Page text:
Well, here is the thing. THERE IS NO SUCH THING AS A QUOTA for Non Immigrant Visas. The U.S. Embassy processes hundreds of applications every day and approves visas to all QUALIFIED Non Immigrant Visa applicants.  This means that 100% of visa applicants could potentially be approved on a given day if ALL of those visa applicants were qualified; on the other hand, this also means that 0% of visa applicants will be approved on any given day of NONE of them are qualified.  Even if you are the last applicant in queue, you may still be given a visa. 

The U.S. Embassy in Manila seeks to facilitate and promote international travel to the United States.  Be honest during your interview, and if the Consular Officer finds that you meet all of the necessary qualifications for the visa class for which you are applying,  you will be granted a visa.

To learn more about the Non Immigrant Visa application, please read related articles as below:

·         214(B) Refusal (NIV)     

·         Interview and Supporting Documents: What you Say and Not what you Show Matters (NIV)

·         Non Immigrant Visa FAQ

For your feedback and questions, feel free to post on the comment box below.

U.S. Visa Policy Remains The Same

There has been no change in US visa policy for Philippine citizens wishing to travel to the United States.

The Philippines has not been added to the list of countries eligible for participation in the Visa Waiver Program (VWP).

If there are any changes regarding VWP-participant countries, the information will be reflected on the U.S. Embassy in Manila’s Nonimmigrant Visa website,

For further instructions on the U.S. visa process, please watch this videowalang sikreto

Interview and Supporting Documents: What you Say and Not what you Show Matters (NIV)

mock interview

Are you applying for a nonimmigrant visa and preparing for your interview, trying to decide which supporting documents to bring to justify your purpose of travel and ties to your home country?  

One of the common misconceptions regarding the nonimmigrant visa process is that an applicant’s documents are central to their application. While it’s always advisable to be prepared and important to know which documents are required for certain visa classes, consular officers typically will base their decision more on the interview they have with the applicant than they will on the supporting documents presented to them. The consular officer will likely want to hear you explain your purpose of travel and ties to your home country. If an officer would like to view your documents, he/she will ask for them during the interview. There is no need to present documents if the consular officer does not ask for them.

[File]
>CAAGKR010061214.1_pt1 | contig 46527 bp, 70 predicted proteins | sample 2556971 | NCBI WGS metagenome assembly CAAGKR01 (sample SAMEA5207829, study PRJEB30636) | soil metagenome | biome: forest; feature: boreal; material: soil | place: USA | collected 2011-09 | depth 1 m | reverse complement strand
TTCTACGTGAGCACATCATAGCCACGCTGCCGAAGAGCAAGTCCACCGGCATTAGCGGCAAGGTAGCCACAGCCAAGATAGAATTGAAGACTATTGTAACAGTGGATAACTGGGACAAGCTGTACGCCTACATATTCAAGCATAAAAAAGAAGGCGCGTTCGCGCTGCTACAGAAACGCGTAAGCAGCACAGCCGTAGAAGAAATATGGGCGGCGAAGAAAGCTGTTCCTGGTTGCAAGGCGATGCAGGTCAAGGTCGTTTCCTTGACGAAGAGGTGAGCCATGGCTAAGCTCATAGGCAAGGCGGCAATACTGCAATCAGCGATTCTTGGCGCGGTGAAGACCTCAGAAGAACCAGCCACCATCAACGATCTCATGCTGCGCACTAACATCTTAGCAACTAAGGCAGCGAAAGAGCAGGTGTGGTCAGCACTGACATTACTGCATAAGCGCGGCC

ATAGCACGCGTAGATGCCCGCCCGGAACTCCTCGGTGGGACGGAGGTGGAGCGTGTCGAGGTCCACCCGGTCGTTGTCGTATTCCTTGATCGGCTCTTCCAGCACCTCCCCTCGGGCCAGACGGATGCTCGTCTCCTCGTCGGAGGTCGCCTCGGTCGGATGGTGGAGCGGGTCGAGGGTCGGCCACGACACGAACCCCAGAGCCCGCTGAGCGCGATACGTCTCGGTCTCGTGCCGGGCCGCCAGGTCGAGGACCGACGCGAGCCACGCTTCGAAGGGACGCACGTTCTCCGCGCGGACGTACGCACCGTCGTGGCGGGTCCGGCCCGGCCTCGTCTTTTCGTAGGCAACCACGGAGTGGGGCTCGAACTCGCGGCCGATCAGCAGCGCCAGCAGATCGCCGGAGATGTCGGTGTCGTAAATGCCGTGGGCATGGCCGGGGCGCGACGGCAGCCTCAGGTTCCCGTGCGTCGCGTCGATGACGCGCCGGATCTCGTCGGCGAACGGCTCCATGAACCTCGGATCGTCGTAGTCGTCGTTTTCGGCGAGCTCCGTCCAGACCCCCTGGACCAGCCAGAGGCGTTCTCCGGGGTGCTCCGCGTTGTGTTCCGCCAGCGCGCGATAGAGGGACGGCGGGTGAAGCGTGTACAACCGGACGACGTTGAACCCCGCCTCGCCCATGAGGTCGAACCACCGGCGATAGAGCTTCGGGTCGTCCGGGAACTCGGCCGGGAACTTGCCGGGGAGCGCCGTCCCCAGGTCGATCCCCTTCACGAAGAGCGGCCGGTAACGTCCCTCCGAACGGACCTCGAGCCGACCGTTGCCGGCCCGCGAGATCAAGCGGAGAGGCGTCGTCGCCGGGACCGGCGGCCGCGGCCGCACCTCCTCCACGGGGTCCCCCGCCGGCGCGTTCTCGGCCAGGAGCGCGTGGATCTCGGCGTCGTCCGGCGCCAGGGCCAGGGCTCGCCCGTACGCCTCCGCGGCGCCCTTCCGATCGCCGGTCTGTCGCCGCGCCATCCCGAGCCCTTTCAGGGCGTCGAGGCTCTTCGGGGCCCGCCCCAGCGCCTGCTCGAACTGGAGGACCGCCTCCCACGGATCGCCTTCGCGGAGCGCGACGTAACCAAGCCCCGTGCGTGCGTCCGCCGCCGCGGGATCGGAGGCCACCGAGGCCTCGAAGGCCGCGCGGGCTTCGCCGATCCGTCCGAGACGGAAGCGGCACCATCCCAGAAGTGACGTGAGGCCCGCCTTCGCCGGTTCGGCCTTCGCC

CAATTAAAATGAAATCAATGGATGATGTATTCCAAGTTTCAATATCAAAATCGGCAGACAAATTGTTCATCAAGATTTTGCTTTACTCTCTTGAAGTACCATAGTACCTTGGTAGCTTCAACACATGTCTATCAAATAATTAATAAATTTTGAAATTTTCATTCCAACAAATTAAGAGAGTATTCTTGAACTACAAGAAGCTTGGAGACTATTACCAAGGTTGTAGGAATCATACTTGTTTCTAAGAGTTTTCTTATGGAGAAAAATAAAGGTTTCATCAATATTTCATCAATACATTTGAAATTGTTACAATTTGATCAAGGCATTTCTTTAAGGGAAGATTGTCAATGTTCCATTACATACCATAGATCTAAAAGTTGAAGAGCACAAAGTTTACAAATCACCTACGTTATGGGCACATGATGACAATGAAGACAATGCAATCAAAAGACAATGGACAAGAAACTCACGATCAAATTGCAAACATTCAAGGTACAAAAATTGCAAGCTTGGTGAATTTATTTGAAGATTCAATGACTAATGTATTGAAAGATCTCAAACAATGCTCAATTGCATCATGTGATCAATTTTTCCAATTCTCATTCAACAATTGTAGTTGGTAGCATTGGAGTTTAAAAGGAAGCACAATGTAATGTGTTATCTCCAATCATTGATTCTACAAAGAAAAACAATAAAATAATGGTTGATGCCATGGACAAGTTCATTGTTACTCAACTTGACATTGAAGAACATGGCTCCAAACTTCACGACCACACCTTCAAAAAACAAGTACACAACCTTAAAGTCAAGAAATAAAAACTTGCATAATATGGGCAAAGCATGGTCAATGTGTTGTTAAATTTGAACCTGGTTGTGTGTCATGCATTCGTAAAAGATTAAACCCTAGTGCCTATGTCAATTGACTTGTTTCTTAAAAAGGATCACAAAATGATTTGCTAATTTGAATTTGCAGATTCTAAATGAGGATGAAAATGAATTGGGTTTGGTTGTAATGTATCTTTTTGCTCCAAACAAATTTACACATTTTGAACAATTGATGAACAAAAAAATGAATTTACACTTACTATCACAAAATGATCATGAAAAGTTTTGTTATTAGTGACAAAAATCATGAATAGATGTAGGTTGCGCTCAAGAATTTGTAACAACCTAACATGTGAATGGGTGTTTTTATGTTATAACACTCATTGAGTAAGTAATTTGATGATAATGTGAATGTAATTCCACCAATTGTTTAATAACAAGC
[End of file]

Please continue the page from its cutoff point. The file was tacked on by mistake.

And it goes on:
Consular Officers often use the information in the DS-160 application to process the visa application and, combined with a personal interview, determine an applicant’s eligibility for a nonimmigrant visa. When preparing your application, you must provide accurate information in your DS-160 application. Be prepared to answer the questions asked by the consular officer. The consular officer is likely to be interested to know your purpose of travel, how long you intend to stay in the United States, your contacts in the U.S., and your ties to your home country that would compel you to depart the U.S. after your visit.  Do not lie to a consular officer. Lying has serious consequences and can make you permanently ineligible for the visa. Applicants should be honest in discussing their residence (at home and abroad), employment, and family relationships with the consular officer.